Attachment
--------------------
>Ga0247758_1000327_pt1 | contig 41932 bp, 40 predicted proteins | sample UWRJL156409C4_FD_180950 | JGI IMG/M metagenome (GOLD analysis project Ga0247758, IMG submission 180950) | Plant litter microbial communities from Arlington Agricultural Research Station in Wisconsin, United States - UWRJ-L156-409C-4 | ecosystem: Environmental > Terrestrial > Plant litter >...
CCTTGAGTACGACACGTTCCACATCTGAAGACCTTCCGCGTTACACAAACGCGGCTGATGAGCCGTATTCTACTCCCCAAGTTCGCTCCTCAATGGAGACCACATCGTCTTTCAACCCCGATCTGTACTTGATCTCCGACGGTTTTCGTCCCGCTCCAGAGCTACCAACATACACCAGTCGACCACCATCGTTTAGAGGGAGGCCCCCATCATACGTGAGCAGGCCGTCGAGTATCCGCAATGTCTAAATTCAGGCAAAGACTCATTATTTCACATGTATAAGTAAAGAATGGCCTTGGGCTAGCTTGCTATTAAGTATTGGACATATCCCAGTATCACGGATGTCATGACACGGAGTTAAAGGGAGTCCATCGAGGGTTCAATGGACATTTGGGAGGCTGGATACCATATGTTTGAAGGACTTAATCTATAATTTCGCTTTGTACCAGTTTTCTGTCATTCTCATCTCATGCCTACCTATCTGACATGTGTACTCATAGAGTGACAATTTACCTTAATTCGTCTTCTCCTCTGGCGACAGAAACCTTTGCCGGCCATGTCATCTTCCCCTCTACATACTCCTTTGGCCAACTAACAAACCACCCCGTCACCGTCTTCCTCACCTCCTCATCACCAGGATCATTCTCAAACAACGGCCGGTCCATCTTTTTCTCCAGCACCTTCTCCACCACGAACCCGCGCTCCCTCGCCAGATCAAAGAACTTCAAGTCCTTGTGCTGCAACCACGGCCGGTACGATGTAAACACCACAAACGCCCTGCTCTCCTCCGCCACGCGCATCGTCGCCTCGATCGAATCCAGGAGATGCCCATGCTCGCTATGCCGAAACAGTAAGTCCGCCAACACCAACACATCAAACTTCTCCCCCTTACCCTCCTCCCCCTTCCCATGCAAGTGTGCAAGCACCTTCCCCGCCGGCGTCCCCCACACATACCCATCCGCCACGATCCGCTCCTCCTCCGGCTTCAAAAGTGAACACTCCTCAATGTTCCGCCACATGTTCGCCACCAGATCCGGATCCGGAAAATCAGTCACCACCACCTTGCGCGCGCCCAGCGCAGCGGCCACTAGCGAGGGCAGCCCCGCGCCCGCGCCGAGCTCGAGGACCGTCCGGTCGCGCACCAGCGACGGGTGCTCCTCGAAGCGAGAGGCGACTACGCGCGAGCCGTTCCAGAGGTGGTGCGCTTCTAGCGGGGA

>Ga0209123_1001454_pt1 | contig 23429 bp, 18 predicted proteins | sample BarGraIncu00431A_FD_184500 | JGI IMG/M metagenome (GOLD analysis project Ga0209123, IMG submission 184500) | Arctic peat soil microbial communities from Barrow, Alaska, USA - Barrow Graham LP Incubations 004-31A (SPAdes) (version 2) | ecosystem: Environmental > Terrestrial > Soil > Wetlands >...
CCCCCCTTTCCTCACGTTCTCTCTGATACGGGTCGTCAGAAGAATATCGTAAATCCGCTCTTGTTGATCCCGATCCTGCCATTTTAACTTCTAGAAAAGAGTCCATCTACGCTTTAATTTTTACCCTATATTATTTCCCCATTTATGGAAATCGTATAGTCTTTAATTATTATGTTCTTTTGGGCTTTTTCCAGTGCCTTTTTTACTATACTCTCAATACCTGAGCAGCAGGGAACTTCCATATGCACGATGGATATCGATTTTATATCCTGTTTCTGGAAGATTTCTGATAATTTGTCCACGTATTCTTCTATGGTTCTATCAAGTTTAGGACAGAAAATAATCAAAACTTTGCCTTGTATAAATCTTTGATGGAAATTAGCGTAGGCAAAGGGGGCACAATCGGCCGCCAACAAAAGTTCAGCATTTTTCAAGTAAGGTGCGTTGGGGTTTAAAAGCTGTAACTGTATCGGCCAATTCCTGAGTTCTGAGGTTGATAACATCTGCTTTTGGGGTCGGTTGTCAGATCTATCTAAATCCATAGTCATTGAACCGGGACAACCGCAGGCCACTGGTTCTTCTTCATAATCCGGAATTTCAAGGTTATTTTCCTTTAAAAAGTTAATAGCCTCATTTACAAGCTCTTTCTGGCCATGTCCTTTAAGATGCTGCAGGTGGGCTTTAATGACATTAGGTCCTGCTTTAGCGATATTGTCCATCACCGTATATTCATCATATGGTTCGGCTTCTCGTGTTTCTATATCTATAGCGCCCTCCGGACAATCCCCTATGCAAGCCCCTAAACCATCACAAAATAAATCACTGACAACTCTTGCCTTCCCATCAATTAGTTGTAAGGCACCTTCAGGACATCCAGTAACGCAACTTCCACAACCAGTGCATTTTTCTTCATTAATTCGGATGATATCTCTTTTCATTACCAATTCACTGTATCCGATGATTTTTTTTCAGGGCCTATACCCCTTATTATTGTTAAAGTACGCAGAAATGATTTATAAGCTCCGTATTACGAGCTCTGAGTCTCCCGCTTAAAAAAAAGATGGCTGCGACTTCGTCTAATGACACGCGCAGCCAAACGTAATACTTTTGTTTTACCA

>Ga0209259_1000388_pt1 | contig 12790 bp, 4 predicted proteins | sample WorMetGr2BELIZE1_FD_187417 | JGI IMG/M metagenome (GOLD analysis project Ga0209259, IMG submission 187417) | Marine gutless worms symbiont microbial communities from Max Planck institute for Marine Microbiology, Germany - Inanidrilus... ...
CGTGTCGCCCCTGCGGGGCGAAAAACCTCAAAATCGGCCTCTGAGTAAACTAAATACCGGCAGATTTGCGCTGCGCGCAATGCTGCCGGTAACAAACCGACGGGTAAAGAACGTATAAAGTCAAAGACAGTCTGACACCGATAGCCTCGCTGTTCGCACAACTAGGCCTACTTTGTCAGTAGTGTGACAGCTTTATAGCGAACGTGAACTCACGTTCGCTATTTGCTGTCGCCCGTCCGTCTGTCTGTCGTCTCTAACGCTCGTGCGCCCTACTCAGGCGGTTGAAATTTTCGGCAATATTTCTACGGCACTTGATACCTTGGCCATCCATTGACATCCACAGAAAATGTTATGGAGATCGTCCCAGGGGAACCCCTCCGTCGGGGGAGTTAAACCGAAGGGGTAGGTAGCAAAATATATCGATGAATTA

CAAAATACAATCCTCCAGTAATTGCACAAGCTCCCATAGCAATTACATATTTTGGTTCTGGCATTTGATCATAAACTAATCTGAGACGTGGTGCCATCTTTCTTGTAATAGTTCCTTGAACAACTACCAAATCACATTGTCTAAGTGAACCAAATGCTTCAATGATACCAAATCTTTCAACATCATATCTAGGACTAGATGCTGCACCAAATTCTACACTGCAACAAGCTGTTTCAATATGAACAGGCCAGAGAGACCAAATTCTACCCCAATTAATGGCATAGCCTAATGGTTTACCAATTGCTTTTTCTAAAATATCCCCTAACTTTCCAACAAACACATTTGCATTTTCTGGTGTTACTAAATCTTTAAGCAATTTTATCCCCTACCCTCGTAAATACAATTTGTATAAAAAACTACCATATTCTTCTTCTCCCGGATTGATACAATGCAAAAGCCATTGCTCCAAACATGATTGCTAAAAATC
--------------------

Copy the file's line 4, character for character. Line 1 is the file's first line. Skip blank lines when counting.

CCCCCCTTTCCTCACGTTCTCTCTGATACGGGTCGTCAGAAGAATATCGTAAATCCGCTCTTGTTGATCCCGATCCTGCCATTTTAACTTCTAGAAAAGAGTCCATCTACGCTTTAATTTTTACCCTATATTATTTCCCCATTTATGGAAATCGTATAGTCTTTAATTATTATGTTCTTTTGGGCTTTTTCCAGTGCCTTTTTTACTATACTCTCAATACCTGAGCAGCAGGGAACTTCCATATGCACGATGGATATCGATTTTATATCCTGTTTCTGGAAGATTTCTGATAATTTGTCCACGTATTCTTCTATGGTTCTATCAAGTTTAGGACAGAAAATAATCAAAACTTTGCCTTGTATAAATCTTTGATGGAAATTAGCGTAGGCAAAGGGGGCACAATCGGCCGCCAACAAAAGTTCAGCATTTTTCAAGTAAGGTGCGTTGGGGTTTAAAAGCTGTAACTGTATCGGCCAATTCCTGAGTTCTGAGGTTGATAACATCTGCTTTTGGGGTCGGTTGTCAGATCTATCTAAATCCATAGTCATTGAACCGGGACAACCGCAGGCCACTGGTTCTTCTTCATAATCCGGAATTTCAAGGTTATTTTCCTTTAAAAAGTTAATAGCCTCATTTACAAGCTCTTTCTGGCCATGTCCTTTAAGATGCTGCAGGTGGGCTTTAATGACATTAGGTCCTGCTTTAGCGATATTGTCCATCACCGTATATTCATCATATGGTTCGGCTTCTCGTGTTTCTATATCTATAGCGCCCTCCGGACAATCCCCTATGCAAGCCCCTAAACCATCACAAAATAAATCACTGACAACTCTTGCCTTCCCATCAATTAGTTGTAAGGCACCTTCAGGACATCCAGTAACGCAACTTCCACAACCAGTGCATTTTTCTTCATTAATTCGGATGATATCTCTTTTCATTACCAATTCACTGTATCCGATGATTTTTTTTCAGGGCCTATACCCCTTATTATTGTTAAAGTACGCAGAAATGATTTATAAGCTCCGTATTACGAGCTCTGAGTCTCCCGCTTAAAAAAAAGATGGCTGCGACTTCGTCTAATGACACGCGCAGCCAAACGTAATACTTTTGTTTTACCA